Bank stocks soar after lawmakers agree on financial regulation bill that's milder than feared
NEW YORK – NEW YORK (AP) — Bank stocks shot higher Friday after an agreement on a financial regulation bill reassured investors that new rules won't devastate financial companies' profits.
Banks outdistanced the rest of the market after congressional negotiators agreed on a bill that increases the regulation of financial companies, but that doesn't include some of the harshest provisions that the government originally proposed. The legislation imposes new rules on the complex investments known as derivates, but the rules aren't as strict as investors feared. It also includes a far milder version of what's been called the Volcker rule. That rule, named after former Federal Reserve Chairman Paul Volcker, would have banned commercial banks from trading simply to increase their profits, a practice known as proprietary trading.
Analysts said the deal removes a huge cloud that has hovered over the financial industry for much of this year. Investors have feared that intense regulation would devastate bank profits. Now, the market seems to believe that financial companies would do well even with the new limits on their business.
"They come out of this big-time winners," Bob Froehlich, senior managing director at Hartford Financial Services, said of financial companies. "Two years later, people will look back and say 'My gosh, nothing really changed.'"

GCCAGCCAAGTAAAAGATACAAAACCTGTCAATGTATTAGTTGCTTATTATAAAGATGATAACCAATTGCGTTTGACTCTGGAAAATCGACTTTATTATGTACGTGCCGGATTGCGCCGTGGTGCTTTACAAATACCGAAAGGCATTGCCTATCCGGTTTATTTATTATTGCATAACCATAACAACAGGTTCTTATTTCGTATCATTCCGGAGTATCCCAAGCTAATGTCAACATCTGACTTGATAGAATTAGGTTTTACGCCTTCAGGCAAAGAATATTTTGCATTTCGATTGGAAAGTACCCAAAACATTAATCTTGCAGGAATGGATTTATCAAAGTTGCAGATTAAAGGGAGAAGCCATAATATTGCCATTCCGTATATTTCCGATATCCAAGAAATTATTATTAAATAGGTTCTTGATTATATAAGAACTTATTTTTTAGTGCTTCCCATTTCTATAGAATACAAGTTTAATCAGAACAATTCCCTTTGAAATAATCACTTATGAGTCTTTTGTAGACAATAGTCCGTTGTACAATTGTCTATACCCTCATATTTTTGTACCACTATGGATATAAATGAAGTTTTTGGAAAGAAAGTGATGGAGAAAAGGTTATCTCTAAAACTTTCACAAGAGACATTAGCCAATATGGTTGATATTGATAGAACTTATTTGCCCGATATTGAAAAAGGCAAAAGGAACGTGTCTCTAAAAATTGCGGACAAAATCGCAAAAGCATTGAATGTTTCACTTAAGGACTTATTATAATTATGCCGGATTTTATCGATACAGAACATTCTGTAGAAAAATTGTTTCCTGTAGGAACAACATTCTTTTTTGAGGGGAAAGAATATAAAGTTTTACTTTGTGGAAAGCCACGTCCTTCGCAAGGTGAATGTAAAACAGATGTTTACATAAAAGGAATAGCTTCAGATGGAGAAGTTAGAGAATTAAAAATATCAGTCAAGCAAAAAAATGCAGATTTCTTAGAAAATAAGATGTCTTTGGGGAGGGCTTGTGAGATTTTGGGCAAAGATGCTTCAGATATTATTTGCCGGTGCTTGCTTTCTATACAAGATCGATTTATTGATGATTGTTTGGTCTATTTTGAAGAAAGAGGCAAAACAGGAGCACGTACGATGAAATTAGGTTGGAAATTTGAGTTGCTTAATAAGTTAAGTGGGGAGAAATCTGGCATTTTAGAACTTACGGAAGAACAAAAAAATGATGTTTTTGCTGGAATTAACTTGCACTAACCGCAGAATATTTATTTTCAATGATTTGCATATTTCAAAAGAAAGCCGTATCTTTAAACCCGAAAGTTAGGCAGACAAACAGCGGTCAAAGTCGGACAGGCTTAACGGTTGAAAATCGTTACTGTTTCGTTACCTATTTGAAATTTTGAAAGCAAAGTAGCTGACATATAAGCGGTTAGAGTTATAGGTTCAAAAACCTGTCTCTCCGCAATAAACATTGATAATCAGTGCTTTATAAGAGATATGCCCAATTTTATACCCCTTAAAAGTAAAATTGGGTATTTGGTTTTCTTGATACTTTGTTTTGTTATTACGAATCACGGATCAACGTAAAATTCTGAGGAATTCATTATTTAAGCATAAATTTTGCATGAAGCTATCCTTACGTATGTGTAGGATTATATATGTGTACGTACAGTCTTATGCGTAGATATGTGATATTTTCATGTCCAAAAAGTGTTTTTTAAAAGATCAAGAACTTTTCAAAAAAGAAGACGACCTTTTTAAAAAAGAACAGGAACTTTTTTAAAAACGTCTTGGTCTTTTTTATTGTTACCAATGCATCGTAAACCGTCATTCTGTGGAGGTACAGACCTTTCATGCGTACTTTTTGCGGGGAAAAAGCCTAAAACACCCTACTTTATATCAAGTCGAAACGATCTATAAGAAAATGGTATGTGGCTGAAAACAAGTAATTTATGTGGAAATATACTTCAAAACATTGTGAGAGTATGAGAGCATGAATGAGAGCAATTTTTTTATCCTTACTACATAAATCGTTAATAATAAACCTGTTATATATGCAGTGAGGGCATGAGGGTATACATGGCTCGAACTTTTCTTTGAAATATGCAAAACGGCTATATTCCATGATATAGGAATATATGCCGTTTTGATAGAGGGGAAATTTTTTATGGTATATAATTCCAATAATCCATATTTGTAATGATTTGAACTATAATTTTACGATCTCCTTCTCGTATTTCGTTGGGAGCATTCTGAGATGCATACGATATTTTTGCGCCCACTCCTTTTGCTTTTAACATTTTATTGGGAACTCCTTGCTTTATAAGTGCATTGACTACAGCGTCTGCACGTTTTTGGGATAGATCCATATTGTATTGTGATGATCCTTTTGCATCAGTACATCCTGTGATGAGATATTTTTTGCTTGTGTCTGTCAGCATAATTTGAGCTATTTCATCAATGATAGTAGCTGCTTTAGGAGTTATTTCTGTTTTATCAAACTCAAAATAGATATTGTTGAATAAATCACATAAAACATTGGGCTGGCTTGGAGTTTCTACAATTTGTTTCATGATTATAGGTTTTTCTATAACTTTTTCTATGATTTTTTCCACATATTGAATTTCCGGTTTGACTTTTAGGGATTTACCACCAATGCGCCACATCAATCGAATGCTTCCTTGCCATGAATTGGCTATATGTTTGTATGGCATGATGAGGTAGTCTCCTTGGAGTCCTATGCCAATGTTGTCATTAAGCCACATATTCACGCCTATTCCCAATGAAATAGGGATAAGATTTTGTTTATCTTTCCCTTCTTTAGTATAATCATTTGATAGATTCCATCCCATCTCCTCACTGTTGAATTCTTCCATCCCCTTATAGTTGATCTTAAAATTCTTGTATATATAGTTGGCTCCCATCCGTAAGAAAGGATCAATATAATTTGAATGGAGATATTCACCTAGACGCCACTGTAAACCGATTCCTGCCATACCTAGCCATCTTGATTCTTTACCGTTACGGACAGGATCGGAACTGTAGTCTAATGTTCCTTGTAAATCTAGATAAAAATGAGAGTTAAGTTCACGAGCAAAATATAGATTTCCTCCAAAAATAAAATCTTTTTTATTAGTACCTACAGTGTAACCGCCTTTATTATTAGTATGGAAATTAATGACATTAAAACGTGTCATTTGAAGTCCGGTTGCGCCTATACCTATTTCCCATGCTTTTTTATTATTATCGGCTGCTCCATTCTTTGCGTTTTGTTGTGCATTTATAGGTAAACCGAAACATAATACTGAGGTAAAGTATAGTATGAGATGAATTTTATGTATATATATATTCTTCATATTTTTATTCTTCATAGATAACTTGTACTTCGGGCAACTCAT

Banks were the market's big performers on a day when the Dow Jones industrial average fell almost 9 points and the other major indexes had only slim gains.
Goldman Sachs Group Inc. rose 3.5 percent, while JPMorgan Chase & Co. gained 3.7 percent. Bank of America rose 2.7 percent and Citigroup Inc. rose 4.2 percent.
Regional banks also scored big gains. Suntrust Banks Inc. rose 4.7 percent and Synovus Financial Corp. gained 5.3 percent.
Investors had feared that the financial regulation bill would sharply curtail bank profits by limiting financial companies' ability to trade in derivatives. Companies and investors often use derivatives to hedge against losses. But some derivatives are purely speculative investments, and some of these derivatives have been blamed for contributing heavily to the collapse of the housing market and the 2008 financial crisis.
The legislation calls for most derivatives to be traded on regulated exchanges. But provisions of the bill that were investors' worst-case scenario, for example, an outright ban on banks' trading derivatives, were not included in the final agreement. Banks can still trade derivatives related to interest rates, foreign exchanges, gold and silver, investments that have contributed to their big profits. They would have to use subsidiaries with their own funds in order to trade in riskier derivatives. But the parent bank could still keep the profits from those trades.
"The bill could have been a lot worse," said Alan Valdes, vice president at Hilliard Lyons in New York. "It's a bill we can live with."